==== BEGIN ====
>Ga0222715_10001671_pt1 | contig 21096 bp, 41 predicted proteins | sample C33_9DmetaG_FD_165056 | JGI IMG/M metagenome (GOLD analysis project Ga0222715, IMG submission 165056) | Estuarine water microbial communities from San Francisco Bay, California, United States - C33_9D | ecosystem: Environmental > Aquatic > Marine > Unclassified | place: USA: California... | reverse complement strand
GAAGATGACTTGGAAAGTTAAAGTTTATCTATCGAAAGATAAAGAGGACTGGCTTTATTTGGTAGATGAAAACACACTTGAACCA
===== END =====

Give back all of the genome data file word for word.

>Ga0222715_10001671_pt1 | contig 21096 bp, 41 predicted proteins | sample C33_9DmetaG_FD_165056 | JGI IMG/M metagenome (GOLD analysis project Ga0222715, IMG submission 165056) | Estuarine water microbial communities from San Francisco Bay, California, United States - C33_9D | ecosystem: Environmental > Aquatic > Marine > Unclassified | place: USA: California... | reverse complement strand
GAAGATGACTTGGAAAGTTAAAGTTTATCTATCGAAAGATAAAGAGGACTGGCTTTATTTGGTAGATGAAAACACACTTGAACCA